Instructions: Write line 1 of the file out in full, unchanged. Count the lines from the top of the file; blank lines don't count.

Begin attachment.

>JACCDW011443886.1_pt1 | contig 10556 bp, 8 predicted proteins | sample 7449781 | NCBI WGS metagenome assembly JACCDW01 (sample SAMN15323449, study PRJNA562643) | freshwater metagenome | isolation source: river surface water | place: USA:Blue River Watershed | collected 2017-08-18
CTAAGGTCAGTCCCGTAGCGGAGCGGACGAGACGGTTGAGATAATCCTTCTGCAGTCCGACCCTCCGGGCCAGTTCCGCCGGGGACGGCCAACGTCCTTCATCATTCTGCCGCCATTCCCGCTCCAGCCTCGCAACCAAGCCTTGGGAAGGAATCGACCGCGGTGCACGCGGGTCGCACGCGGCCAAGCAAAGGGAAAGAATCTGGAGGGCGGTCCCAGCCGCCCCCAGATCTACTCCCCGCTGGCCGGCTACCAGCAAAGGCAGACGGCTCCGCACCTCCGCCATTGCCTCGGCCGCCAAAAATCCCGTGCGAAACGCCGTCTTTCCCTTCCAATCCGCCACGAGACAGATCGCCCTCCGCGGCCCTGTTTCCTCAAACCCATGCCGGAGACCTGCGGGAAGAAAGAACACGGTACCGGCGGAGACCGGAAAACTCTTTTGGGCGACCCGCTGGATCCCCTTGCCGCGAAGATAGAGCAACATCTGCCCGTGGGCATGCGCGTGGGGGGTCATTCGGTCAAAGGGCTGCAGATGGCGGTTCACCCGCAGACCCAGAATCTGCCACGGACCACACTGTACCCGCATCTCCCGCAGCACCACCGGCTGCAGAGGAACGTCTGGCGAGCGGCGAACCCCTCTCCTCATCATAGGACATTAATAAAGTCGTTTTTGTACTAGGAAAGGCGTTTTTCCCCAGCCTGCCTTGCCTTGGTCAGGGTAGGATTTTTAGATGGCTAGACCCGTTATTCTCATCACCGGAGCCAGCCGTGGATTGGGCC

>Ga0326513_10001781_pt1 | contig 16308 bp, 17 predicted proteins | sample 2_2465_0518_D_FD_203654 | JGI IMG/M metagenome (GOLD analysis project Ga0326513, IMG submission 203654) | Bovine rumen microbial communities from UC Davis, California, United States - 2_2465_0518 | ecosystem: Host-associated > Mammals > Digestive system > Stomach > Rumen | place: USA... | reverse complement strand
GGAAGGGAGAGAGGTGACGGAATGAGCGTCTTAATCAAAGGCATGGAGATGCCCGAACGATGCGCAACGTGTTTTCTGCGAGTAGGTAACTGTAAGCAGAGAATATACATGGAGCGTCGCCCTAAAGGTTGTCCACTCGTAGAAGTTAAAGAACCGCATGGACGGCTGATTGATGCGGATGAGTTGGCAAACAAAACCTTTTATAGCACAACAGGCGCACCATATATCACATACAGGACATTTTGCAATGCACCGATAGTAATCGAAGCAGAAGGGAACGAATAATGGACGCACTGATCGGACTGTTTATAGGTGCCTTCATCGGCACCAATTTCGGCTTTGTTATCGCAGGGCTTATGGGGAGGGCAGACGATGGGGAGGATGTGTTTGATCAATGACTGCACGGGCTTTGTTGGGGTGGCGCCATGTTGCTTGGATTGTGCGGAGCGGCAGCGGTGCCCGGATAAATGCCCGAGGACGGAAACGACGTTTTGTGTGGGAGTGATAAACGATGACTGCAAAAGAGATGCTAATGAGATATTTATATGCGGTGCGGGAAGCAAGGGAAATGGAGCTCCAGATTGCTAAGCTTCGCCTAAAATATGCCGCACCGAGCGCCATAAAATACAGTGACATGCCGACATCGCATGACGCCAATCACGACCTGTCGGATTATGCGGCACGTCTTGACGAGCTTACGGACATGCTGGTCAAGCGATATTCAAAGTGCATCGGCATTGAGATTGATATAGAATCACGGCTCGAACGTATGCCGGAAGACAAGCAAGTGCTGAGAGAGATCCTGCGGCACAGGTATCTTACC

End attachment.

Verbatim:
>JACCDW011443886.1_pt1 | contig 10556 bp, 8 predicted proteins | sample 7449781 | NCBI WGS metagenome assembly JACCDW01 (sample SAMN15323449, study PRJNA562643) | freshwater metagenome | isolation source: river surface water | place: USA:Blue River Watershed | collected 2017-08-18